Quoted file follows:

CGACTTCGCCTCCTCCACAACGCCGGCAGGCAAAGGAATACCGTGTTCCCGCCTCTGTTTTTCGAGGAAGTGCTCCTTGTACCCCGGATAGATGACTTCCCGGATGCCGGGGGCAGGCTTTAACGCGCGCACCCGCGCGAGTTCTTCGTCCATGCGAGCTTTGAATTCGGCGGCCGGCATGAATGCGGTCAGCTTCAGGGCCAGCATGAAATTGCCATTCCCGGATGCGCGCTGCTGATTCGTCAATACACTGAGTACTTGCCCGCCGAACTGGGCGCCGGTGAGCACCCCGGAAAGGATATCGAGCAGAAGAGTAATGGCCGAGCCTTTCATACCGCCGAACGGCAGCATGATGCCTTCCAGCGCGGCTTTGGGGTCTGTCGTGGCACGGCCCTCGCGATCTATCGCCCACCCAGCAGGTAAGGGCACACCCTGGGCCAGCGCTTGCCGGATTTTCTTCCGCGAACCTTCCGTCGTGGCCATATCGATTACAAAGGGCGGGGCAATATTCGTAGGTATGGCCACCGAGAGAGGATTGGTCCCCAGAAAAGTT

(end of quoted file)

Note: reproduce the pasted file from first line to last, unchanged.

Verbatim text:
CGACTTCGCCTCCTCCACAACGCCGGCAGGCAAAGGAATACCGTGTTCCCGCCTCTGTTTTTCGAGGAAGTGCTCCTTGTACCCCGGATAGATGACTTCCCGGATGCCGGGGGCAGGCTTTAACGCGCGCACCCGCGCGAGTTCTTCGTCCATGCGAGCTTTGAATTCGGCGGCCGGCATGAATGCGGTCAGCTTCAGGGCCAGCATGAAATTGCCATTCCCGGATGCGCGCTGCTGATTCGTCAATACACTGAGTACTTGCCCGCCGAACTGGGCGCCGGTGAGCACCCCGGAAAGGATATCGAGCAGAAGAGTAATGGCCGAGCCTTTCATACCGCCGAACGGCAGCATGATGCCTTCCAGCGCGGCTTTGGGGTCTGTCGTGGCACGGCCCTCGCGATCTATCGCCCACCCAGCAGGTAAGGGCACACCCTGGGCCAGCGCTTGCCGGATTTTCTTCCGCGAACCTTCCGTCGTGGCCATATCGATTACAAAGGGCGGGGCAATATTCGTAGGTATGGCCACCGAGAGAGGATTGGTCCCCAGAAAAGTT